Genetic Variation in the Voltage-gated Potassium Channel Genes KCNV2 and KCNB1 Contributes to Epilepsy Susceptibility
Jorge, Benjamin S.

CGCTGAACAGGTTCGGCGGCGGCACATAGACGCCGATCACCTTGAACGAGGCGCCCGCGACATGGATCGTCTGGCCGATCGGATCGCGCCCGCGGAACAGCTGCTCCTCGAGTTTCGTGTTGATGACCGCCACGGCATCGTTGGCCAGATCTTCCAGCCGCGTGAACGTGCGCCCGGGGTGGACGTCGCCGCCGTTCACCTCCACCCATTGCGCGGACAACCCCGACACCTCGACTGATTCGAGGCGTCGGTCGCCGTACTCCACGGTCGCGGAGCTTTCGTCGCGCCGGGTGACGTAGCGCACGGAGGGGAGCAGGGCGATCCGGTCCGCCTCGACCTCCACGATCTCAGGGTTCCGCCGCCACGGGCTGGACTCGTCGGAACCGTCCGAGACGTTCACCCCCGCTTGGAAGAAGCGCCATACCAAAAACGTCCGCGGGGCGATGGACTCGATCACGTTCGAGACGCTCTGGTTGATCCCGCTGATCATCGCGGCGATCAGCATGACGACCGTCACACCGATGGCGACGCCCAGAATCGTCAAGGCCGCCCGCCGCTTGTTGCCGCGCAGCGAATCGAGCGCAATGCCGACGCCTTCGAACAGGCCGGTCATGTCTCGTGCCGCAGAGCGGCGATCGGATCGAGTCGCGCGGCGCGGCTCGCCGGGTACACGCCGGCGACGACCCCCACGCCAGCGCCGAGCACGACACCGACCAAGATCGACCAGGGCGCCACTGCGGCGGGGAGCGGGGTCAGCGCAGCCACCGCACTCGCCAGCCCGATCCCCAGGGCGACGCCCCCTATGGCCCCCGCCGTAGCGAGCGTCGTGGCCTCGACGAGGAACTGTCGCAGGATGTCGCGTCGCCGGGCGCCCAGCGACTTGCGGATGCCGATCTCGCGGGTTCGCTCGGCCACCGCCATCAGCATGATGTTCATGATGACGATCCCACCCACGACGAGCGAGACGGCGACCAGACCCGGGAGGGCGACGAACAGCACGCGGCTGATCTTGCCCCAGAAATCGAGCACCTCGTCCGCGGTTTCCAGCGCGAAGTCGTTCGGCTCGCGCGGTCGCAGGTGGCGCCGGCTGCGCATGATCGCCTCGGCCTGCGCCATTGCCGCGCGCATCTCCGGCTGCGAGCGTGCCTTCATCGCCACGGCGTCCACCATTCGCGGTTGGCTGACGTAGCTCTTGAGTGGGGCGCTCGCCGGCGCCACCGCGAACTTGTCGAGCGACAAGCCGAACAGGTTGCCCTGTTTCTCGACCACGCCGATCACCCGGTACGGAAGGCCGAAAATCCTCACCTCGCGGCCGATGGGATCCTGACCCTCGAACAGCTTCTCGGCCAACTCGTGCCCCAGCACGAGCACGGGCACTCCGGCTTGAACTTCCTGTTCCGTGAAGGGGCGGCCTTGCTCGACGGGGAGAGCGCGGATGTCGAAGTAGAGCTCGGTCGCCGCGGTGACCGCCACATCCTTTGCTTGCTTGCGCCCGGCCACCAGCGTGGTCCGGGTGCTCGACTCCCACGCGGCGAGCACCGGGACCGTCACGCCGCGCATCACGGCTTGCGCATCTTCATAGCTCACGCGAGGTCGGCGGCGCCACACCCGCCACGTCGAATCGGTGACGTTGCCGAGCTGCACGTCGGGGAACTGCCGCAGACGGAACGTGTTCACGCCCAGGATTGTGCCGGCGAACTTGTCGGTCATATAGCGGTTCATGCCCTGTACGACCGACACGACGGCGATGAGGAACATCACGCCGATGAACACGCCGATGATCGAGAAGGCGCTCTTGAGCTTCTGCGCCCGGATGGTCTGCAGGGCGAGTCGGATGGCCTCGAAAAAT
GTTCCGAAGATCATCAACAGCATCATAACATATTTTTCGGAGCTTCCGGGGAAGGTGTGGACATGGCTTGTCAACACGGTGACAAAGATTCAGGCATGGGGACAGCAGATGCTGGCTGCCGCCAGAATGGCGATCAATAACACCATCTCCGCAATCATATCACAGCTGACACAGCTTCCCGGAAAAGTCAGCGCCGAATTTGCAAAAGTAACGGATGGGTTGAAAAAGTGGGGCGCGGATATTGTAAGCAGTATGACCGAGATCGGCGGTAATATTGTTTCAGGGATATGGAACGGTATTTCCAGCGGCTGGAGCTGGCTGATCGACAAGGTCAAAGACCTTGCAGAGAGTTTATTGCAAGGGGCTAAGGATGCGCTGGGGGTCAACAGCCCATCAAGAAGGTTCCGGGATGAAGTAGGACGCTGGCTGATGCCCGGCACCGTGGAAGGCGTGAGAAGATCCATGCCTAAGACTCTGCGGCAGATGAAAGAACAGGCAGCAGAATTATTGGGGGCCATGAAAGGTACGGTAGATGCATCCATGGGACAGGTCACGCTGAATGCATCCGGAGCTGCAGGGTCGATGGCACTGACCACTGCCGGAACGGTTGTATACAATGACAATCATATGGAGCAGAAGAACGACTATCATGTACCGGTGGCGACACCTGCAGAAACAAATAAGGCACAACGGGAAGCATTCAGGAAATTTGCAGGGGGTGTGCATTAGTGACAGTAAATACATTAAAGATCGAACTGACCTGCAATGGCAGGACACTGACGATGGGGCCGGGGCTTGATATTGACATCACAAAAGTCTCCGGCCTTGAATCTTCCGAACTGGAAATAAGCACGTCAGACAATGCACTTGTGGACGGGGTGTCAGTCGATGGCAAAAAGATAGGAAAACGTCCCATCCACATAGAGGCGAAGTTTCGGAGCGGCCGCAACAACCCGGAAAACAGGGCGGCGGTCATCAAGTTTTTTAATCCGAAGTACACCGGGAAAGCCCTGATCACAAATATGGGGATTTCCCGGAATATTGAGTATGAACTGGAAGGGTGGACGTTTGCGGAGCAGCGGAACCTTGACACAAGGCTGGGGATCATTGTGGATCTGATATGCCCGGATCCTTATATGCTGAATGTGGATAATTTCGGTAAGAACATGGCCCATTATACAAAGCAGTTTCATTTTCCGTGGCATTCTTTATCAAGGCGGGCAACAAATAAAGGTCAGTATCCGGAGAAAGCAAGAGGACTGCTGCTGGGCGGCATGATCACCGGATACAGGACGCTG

Epilepsy is a common neurological disease characterized by an enduring predisposition to generate seizures. Although multiple factors contribute to epilepsy, the majority of cases are genetic in origin. Variable expressivity is commonly observed in families with inherited mutations in epilepsy-associated genes, suggesting that variation in genetic modifiers may contribute to epilepsy phenotypes. We previously identified the modulatory voltage-gated potassium channel subunit, Kcnv2, as a candidate modifier gene in a transgenic mouse model of epilepsy. This dissertation outlines: the validation of Kcnv2 as a quantitative modifier of epilepsy in mice; the identification of KCNV2 variants in pediatric epilepsy patients; the determination of Kcnv2 regulatory regions; and the identification of mutations in a delayed-rectifier potassium channel gene, KCNB1, in individuals with epileptic encephalopathy. These studies highlight the importance of delayed-rectifier potassium current in governing neuronal excitability and demonstrate the utility of identifying and characterizing genetic modifiers to elucidate mechanisms of pathogenesis.